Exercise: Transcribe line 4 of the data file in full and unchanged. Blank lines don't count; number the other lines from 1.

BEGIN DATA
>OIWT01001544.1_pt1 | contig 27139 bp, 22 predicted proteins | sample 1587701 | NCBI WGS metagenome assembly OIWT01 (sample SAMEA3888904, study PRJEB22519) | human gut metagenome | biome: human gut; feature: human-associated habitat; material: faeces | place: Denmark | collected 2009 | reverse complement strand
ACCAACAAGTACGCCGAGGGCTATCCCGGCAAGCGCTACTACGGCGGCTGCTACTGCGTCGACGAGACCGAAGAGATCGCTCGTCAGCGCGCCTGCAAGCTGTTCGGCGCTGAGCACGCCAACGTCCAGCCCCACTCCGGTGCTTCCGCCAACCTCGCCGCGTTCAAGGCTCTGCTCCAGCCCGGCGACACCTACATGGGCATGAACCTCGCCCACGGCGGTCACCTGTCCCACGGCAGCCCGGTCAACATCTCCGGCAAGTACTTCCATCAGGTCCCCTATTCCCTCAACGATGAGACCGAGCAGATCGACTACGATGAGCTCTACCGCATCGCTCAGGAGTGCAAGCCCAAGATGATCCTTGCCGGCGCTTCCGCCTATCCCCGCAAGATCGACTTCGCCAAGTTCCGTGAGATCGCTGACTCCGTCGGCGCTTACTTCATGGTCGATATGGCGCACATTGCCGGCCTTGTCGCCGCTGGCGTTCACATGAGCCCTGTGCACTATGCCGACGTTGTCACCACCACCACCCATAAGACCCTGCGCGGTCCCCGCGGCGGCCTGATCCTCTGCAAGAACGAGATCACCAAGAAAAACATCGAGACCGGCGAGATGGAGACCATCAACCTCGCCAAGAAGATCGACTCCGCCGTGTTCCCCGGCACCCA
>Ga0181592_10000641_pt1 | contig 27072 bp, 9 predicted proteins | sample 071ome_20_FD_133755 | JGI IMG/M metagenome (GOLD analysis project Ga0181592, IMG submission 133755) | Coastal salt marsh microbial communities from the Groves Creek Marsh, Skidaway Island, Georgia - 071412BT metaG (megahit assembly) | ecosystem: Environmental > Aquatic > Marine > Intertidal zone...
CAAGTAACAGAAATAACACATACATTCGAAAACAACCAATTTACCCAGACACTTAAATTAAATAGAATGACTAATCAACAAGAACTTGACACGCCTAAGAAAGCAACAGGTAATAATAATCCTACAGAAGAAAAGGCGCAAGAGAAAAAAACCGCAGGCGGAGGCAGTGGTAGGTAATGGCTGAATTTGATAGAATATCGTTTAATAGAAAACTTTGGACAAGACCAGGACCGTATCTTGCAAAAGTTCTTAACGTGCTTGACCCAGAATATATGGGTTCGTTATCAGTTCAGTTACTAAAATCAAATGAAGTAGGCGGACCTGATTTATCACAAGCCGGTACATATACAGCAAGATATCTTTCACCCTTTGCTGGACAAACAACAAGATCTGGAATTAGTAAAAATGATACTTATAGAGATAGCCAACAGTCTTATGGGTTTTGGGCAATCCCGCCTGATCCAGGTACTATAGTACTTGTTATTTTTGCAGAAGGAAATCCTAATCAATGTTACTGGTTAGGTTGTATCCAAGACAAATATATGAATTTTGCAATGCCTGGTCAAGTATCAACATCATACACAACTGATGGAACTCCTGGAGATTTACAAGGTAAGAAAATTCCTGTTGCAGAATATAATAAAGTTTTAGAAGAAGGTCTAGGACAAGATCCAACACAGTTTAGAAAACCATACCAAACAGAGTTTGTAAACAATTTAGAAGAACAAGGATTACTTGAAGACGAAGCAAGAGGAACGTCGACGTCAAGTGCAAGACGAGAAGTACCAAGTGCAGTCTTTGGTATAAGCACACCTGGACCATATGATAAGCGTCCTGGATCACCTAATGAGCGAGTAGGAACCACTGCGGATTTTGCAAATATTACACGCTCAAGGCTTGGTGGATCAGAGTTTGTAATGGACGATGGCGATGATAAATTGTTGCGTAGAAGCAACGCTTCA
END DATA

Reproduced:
CAAGTAACAGAAATAACACATACATTCGAAAACAACCAATTTACCCAGACACTTAAATTAAATAGAATGACTAATCAACAAGAACTTGACACGCCTAAGAAAGCAACAGGTAATAATAATCCTACAGAAGAAAAGGCGCAAGAGAAAAAAACCGCAGGCGGAGGCAGTGGTAGGTAATGGCTGAATTTGATAGAATATCGTTTAATAGAAAACTTTGGACAAGACCAGGACCGTATCTTGCAAAAGTTCTTAACGTGCTTGACCCAGAATATATGGGTTCGTTATCAGTTCAGTTACTAAAATCAAATGAAGTAGGCGGACCTGATTTATCACAAGCCGGTACATATACAGCAAGATATCTTTCACCCTTTGCTGGACAAACAACAAGATCTGGAATTAGTAAAAATGATACTTATAGAGATAGCCAACAGTCTTATGGGTTTTGGGCAATCCCGCCTGATCCAGGTACTATAGTACTTGTTATTTTTGCAGAAGGAAATCCTAATCAATGTTACTGGTTAGGTTGTATCCAAGACAAATATATGAATTTTGCAATGCCTGGTCAAGTATCAACATCATACACAACTGATGGAACTCCTGGAGATTTACAAGGTAAGAAAATTCCTGTTGCAGAATATAATAAAGTTTTAGAAGAAGGTCTAGGACAAGATCCAACACAGTTTAGAAAACCATACCAAACAGAGTTTGTAAACAATTTAGAAGAACAAGGATTACTTGAAGACGAAGCAAGAGGAACGTCGACGTCAAGTGCAAGACGAGAAGTACCAAGTGCAGTCTTTGGTATAAGCACACCTGGACCATATGATAAGCGTCCTGGATCACCTAATGAGCGAGTAGGAACCACTGCGGATTTTGCAAATATTACACGCTCAAGGCTTGGTGGATCAGAGTTTGTAATGGACGATGGCGATGATAAATTGTTGCGTAGAAGCAACGCTTCA